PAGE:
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    September 20

  • 02:44 AM

Commissioner investigating political links in Force


Added 10 February 2020


Trinidad and Tobago Commissioner of Police Gary Griffith. (FILE)

PORT OF SPAIN – The Trinidad and Tobago Police Service (TTPS) has launched an “immediate” investigation regarding police officers affiliated to political parties after a newspaper reported that a police officer had been by-passed for contesting last year’s Local Government elections on behalf of the ruling People’s National Movement (PNM).

A police statement reminded officers that when they join the TTPS “you immediately lose certain rights as a citizen. One of those rights is to openly show bias and support for political parties”.

The statement said that in light of information coming to the attention of the Commissioner of Police, Gary Griffith, he has since launched “an immediate investigation into allegations of a police officer applying and being interviewed for a political post in a political party, whilst being a serving police officer and then being quoted in the media of openly expressing his support and allegiance to the principles of that said party”.

The statement noted that Section 40 of the Police Service Act states that “a police officer is disqualified from membership of the Senate, the House of Representatives, the Tobago House of Assembly, or a Municipal Corporation”.

A police officer should also “not engage in any activity, occupation or undertaking which would impair his usefulness as an officer or in any way conflict with the interest of the Service” and “shall not without the consent of the Commissioner, accept any paid employment or engage in any trade or any professional, commercial, agricultural or industrial undertaking, or undertake private work for remuneration, whether in or outside of Trinidad and Tobago”.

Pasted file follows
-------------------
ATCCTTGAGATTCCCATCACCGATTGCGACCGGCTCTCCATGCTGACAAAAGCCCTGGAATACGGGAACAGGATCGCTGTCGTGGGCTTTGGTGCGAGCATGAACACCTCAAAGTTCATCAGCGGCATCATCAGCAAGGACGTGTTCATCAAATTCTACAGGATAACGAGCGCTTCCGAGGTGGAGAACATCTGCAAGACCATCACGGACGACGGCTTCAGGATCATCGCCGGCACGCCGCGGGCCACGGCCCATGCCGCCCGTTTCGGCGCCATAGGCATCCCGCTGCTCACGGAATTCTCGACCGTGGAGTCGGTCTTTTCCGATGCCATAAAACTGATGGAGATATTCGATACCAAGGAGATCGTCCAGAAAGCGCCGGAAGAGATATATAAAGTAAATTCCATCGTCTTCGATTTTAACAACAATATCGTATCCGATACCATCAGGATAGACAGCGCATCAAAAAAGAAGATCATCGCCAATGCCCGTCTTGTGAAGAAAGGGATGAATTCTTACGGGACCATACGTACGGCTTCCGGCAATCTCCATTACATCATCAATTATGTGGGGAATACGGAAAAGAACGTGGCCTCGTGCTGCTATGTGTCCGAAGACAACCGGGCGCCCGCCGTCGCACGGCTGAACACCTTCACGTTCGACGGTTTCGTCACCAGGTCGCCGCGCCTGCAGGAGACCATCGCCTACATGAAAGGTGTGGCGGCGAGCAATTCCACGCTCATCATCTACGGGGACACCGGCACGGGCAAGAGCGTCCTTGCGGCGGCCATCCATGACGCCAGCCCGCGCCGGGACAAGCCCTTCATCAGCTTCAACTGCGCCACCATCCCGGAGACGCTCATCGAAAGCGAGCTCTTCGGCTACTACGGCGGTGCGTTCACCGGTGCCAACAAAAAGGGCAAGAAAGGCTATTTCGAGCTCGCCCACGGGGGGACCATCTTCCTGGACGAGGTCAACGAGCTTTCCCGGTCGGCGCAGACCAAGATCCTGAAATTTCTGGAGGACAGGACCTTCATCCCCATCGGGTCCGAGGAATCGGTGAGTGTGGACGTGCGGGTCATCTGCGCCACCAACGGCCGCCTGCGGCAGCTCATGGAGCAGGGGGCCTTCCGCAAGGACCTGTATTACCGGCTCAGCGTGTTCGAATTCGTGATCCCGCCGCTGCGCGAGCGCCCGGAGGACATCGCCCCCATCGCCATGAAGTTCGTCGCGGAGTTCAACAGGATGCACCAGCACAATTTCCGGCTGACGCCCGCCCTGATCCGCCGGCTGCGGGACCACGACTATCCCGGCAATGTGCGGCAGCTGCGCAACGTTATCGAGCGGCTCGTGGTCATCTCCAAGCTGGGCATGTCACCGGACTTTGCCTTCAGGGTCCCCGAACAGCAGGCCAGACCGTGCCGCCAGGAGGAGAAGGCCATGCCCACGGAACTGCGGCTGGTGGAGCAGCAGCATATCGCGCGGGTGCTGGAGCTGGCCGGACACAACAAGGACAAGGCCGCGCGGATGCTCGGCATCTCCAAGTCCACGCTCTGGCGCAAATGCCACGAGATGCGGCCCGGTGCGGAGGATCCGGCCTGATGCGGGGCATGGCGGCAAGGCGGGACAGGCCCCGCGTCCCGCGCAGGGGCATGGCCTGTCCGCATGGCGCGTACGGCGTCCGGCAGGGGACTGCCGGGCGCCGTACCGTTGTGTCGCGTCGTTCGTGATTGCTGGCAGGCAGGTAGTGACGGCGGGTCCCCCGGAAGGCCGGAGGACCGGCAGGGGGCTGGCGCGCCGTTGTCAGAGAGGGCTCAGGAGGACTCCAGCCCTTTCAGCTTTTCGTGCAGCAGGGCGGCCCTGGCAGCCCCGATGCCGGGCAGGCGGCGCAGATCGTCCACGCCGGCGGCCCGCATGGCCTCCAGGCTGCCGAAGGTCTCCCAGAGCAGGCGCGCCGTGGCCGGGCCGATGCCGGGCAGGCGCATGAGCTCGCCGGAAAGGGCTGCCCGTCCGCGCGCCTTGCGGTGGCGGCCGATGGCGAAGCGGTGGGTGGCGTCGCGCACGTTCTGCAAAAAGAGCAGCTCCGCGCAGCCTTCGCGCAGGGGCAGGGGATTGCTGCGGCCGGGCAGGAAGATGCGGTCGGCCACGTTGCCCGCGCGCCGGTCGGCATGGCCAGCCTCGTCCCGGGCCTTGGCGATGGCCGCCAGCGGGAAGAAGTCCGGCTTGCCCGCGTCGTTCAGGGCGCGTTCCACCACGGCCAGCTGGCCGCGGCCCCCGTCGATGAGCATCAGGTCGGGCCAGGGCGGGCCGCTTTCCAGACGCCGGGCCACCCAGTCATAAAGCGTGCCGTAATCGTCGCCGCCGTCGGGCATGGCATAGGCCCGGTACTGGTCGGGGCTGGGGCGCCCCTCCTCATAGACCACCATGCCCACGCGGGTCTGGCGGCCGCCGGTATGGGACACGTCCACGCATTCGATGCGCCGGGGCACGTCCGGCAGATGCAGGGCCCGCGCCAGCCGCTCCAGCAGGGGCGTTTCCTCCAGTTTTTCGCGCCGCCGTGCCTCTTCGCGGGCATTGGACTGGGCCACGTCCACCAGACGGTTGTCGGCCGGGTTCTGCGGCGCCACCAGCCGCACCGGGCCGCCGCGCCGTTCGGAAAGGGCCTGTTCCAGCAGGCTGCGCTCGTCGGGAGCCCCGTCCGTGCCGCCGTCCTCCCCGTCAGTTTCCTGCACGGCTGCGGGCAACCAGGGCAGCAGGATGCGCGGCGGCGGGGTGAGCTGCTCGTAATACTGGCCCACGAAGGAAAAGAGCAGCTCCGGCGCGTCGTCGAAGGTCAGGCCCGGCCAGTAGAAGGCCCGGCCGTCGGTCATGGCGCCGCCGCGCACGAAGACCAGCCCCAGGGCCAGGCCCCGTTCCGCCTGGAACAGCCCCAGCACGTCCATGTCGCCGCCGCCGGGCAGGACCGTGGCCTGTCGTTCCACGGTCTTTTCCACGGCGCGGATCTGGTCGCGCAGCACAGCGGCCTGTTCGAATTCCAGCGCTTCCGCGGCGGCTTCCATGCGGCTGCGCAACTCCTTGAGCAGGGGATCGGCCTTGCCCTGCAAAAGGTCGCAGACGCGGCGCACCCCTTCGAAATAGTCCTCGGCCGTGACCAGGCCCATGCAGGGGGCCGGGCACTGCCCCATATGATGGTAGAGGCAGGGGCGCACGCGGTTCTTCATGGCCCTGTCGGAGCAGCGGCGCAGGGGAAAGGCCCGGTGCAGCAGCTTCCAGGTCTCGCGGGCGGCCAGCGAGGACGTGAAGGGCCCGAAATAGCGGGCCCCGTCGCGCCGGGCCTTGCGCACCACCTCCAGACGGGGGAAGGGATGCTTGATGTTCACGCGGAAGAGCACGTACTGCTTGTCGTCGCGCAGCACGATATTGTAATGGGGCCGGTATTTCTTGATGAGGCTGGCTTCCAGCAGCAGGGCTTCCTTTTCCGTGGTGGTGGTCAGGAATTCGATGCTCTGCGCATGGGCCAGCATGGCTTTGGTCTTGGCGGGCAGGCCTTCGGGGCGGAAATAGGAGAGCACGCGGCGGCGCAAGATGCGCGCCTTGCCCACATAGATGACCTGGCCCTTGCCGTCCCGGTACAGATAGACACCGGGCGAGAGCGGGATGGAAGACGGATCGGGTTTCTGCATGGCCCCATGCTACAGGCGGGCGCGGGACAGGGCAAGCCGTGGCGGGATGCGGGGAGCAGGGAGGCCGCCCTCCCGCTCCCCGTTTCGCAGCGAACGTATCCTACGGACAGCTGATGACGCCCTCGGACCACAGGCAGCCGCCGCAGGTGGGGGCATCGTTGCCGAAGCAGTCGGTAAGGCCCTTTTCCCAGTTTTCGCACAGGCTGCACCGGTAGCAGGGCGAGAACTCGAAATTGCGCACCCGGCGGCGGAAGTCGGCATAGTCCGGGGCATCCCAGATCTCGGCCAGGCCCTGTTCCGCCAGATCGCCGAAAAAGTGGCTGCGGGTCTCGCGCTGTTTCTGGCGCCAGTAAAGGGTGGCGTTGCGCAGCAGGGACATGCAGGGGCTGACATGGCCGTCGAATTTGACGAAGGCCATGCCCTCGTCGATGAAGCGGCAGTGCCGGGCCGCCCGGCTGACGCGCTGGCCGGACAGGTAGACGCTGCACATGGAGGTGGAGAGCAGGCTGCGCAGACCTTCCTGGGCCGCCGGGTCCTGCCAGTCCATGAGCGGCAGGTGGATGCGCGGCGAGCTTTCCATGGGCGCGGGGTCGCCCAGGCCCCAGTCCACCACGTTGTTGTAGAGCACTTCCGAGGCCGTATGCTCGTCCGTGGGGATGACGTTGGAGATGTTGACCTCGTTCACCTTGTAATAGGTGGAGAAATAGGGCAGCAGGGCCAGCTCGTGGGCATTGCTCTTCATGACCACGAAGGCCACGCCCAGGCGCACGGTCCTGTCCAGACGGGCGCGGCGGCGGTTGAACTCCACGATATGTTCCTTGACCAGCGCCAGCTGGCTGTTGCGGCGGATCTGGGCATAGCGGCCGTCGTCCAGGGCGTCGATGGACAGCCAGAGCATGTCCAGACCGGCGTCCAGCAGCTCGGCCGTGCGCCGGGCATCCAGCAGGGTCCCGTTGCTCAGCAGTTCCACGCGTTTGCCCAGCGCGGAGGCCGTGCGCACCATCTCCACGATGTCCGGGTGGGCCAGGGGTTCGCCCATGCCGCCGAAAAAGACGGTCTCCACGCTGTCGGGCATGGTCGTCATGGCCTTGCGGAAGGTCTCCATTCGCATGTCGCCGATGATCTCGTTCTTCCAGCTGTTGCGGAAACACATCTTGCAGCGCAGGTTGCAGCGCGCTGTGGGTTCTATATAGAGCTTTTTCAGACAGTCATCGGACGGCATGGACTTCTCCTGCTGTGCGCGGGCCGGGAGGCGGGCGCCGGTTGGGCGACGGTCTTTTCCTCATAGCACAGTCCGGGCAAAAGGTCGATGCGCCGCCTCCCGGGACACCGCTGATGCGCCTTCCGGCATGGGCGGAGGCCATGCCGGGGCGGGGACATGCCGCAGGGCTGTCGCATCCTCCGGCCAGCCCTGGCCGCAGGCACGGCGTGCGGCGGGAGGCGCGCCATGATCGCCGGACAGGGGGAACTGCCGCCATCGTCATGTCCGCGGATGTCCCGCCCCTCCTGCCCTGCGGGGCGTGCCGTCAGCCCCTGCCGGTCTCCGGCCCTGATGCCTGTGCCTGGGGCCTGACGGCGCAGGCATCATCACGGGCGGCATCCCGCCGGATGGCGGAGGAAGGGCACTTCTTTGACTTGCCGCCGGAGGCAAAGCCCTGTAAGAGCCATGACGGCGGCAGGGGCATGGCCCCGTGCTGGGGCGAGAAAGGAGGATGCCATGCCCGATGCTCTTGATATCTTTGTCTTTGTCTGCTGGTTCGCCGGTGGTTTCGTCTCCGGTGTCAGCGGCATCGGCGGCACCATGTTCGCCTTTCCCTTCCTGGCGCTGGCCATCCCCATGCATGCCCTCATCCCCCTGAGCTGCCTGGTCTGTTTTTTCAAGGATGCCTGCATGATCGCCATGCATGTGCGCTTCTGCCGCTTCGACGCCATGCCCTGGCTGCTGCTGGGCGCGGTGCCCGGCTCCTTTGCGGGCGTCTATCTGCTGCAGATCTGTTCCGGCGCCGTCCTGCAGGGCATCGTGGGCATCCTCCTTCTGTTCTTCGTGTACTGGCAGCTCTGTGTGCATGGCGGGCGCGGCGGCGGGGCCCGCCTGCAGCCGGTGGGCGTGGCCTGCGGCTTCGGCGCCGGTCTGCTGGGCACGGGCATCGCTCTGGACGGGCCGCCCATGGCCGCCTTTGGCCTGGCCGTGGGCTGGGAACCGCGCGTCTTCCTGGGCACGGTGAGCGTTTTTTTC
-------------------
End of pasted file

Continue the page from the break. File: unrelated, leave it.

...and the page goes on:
The legislation states that any officer ‘who invests in or acquires shares in any company carrying on business in or outside of Trinidad and Tobago or who acquires any interest in any professional, commercial, agricultural or industrial undertaking in or outside of Trinidad and Tobago shall, within thirty days after his investment or acquisition, inform the Commissioner of the fact in writing”

Section 139 of the legislation also states that an “officer shall not make any public expression of political and sectarian opinions, and shall bear himself with strict impartiality in all matters.”

Griffith said that there is good reason for such regulations, adding that while any citizen is free to express and voice their affiliation to any political party, on taking the oath as a police officer, “you lose certain rights, and rightly so, because at no time must any decision, action, arrest or the charging of anyone be seen or even perceived by the public, of the law enforcement institution acting and abusing their authority based on bias through being politically-aligned to any political party”. (CMC)


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Instead of an announcement via the Throne Speech, should Barbadians decide via referendum whether the country becomes a republic?